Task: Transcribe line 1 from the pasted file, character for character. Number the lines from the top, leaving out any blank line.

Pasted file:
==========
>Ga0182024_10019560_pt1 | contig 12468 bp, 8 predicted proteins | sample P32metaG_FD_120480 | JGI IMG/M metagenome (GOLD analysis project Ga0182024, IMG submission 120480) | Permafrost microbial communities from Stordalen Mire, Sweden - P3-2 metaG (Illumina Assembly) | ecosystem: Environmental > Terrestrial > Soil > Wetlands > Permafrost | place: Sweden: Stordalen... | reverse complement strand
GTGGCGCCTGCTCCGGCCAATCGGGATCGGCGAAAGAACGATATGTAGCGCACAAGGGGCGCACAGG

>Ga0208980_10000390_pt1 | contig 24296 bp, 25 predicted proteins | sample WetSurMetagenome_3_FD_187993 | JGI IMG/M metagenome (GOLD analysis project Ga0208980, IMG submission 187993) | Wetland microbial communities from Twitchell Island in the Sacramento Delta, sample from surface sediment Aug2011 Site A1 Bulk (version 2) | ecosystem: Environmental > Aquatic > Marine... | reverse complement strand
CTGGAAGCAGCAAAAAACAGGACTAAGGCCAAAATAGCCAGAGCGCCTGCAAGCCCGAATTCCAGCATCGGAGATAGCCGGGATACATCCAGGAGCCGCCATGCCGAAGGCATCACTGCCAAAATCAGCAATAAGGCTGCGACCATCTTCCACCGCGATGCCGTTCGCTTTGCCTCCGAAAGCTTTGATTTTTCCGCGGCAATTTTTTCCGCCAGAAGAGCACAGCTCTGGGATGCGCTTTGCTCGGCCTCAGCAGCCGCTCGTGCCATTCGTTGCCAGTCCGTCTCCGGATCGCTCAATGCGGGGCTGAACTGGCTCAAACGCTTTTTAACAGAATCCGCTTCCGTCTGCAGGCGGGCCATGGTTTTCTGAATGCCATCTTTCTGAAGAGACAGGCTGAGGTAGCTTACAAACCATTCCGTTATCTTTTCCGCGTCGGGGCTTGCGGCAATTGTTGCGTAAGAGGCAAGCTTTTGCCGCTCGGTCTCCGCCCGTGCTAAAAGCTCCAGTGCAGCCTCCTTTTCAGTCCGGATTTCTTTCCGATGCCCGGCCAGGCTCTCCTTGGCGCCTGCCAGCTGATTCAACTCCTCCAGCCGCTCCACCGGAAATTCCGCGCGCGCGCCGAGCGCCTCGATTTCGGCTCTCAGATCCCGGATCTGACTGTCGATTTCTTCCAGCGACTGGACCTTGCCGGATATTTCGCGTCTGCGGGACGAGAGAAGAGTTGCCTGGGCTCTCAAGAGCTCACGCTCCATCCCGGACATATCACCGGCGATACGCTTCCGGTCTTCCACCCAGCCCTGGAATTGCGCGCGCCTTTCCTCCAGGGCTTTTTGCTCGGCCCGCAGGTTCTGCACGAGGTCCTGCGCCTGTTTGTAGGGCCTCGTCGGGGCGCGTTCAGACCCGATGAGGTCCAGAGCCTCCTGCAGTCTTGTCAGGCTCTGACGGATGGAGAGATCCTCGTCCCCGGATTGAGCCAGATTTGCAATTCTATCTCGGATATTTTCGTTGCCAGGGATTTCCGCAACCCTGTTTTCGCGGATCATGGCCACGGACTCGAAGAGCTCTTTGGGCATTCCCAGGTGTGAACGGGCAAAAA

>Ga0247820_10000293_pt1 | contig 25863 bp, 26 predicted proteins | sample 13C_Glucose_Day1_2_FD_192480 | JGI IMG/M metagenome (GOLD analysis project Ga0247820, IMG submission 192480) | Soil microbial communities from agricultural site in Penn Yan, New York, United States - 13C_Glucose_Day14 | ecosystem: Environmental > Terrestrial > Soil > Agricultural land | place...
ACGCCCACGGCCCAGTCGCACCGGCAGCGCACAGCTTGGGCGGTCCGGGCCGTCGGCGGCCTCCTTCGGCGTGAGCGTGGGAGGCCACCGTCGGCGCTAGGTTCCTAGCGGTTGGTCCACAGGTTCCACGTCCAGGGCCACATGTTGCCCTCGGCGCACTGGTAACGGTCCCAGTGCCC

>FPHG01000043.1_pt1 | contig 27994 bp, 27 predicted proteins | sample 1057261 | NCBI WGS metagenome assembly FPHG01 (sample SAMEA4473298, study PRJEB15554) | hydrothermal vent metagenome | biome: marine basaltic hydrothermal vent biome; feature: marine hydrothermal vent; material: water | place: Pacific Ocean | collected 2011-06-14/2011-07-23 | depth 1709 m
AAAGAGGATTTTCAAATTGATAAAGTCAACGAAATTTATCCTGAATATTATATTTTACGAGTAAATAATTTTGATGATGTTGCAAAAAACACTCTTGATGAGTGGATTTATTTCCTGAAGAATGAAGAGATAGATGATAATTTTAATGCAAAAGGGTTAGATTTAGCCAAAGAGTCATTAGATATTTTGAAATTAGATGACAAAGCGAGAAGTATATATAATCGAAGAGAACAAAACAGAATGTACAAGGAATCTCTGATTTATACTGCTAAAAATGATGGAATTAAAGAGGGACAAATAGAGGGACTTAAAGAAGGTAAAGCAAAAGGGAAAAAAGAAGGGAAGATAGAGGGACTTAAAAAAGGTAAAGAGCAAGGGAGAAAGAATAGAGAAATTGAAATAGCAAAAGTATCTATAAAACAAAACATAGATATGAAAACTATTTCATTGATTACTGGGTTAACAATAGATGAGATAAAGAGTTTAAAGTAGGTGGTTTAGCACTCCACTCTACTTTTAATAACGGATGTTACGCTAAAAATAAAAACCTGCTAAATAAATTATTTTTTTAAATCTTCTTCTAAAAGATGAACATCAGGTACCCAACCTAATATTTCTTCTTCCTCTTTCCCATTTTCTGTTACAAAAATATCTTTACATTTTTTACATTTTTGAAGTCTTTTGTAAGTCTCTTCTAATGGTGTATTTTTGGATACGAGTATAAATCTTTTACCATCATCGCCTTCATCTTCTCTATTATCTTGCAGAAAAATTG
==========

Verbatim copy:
>Ga0182024_10019560_pt1 | contig 12468 bp, 8 predicted proteins | sample P32metaG_FD_120480 | JGI IMG/M metagenome (GOLD analysis project Ga0182024, IMG submission 120480) | Permafrost microbial communities from Stordalen Mire, Sweden - P3-2 metaG (Illumina Assembly) | ecosystem: Environmental > Terrestrial > Soil > Wetlands > Permafrost | place: Sweden: Stordalen... | reverse complement strand